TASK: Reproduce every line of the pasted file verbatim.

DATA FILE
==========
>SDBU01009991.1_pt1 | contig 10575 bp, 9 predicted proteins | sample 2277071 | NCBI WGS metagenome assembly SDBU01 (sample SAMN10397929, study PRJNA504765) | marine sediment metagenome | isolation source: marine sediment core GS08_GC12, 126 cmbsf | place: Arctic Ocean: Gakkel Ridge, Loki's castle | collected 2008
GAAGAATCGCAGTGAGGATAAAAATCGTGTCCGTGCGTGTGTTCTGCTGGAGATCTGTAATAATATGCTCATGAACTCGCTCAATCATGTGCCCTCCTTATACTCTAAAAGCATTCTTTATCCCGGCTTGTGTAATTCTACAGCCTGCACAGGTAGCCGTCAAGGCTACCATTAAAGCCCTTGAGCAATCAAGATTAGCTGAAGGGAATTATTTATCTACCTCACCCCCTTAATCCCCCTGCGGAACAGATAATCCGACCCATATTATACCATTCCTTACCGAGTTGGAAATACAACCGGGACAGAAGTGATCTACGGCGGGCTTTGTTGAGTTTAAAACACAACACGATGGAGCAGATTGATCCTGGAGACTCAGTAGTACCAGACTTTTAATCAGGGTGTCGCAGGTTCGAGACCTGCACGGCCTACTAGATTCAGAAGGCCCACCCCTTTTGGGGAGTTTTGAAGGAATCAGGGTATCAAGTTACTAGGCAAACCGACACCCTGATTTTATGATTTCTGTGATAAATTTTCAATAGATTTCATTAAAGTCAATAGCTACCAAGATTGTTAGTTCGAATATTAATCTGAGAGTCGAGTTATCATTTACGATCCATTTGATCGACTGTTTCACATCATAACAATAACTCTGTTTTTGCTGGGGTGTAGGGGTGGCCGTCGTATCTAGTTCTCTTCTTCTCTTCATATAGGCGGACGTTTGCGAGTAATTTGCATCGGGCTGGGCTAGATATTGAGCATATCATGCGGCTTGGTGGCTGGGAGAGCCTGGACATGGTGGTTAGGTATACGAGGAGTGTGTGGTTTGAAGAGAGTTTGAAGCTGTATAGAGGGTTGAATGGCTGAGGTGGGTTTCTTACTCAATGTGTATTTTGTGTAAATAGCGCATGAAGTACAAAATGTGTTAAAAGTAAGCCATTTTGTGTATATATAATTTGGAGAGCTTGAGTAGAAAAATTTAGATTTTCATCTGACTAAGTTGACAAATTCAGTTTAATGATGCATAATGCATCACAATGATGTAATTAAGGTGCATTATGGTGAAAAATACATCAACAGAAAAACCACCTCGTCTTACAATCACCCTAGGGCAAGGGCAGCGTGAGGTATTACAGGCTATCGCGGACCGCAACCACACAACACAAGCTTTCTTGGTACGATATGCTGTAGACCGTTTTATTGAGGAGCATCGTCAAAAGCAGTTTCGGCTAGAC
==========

>SDBU01009991.1_pt1 | contig 10575 bp, 9 predicted proteins | sample 2277071 | NCBI WGS metagenome assembly SDBU01 (sample SAMN10397929, study PRJNA504765) | marine sediment metagenome | isolation source: marine sediment core GS08_GC12, 126 cmbsf | place: Arctic Ocean: Gakkel Ridge, Loki's castle | collected 2008
GAAGAATCGCAGTGAGGATAAAAATCGTGTCCGTGCGTGTGTTCTGCTGGAGATCTGTAATAATATGCTCATGAACTCGCTCAATCATGTGCCCTCCTTATACTCTAAAAGCATTCTTTATCCCGGCTTGTGTAATTCTACAGCCTGCACAGGTAGCCGTCAAGGCTACCATTAAAGCCCTTGAGCAATCAAGATTAGCTGAAGGGAATTATTTATCTACCTCACCCCCTTAATCCCCCTGCGGAACAGATAATCCGACCCATATTATACCATTCCTTACCGAGTTGGAAATACAACCGGGACAGAAGTGATCTACGGCGGGCTTTGTTGAGTTTAAAACACAACACGATGGAGCAGATTGATCCTGGAGACTCAGTAGTACCAGACTTTTAATCAGGGTGTCGCAGGTTCGAGACCTGCACGGCCTACTAGATTCAGAAGGCCCACCCCTTTTGGGGAGTTTTGAAGGAATCAGGGTATCAAGTTACTAGGCAAACCGACACCCTGATTTTATGATTTCTGTGATAAATTTTCAATAGATTTCATTAAAGTCAATAGCTACCAAGATTGTTAGTTCGAATATTAATCTGAGAGTCGAGTTATCATTTACGATCCATTTGATCGACTGTTTCACATCATAACAATAACTCTGTTTTTGCTGGGGTGTAGGGGTGGCCGTCGTATCTAGTTCTCTTCTTCTCTTCATATAGGCGGACGTTTGCGAGTAATTTGCATCGGGCTGGGCTAGATATTGAGCATATCATGCGGCTTGGTGGCTGGGAGAGCCTGGACATGGTGGTTAGGTATACGAGGAGTGTGTGGTTTGAAGAGAGTTTGAAGCTGTATAGAGGGTTGAATGGCTGAGGTGGGTTTCTTACTCAATGTGTATTTTGTGTAAATAGCGCATGAAGTACAAAATGTGTTAAAAGTAAGCCATTTTGTGTATATATAATTTGGAGAGCTTGAGTAGAAAAATTTAGATTTTCATCTGACTAAGTTGACAAATTCAGTTTAATGATGCATAATGCATCACAATGATGTAATTAAGGTGCATTATGGTGAAAAATACATCAACAGAAAAACCACCTCGTCTTACAATCACCCTAGGGCAAGGGCAGCGTGAGGTATTACAGGCTATCGCGGACCGCAACCACACAACACAAGCTTTCTTGGTACGATATGCTGTAGACCGTTTTATTGAGGAGCATCGTCAAAAGCAGTTTCGGCTAGAC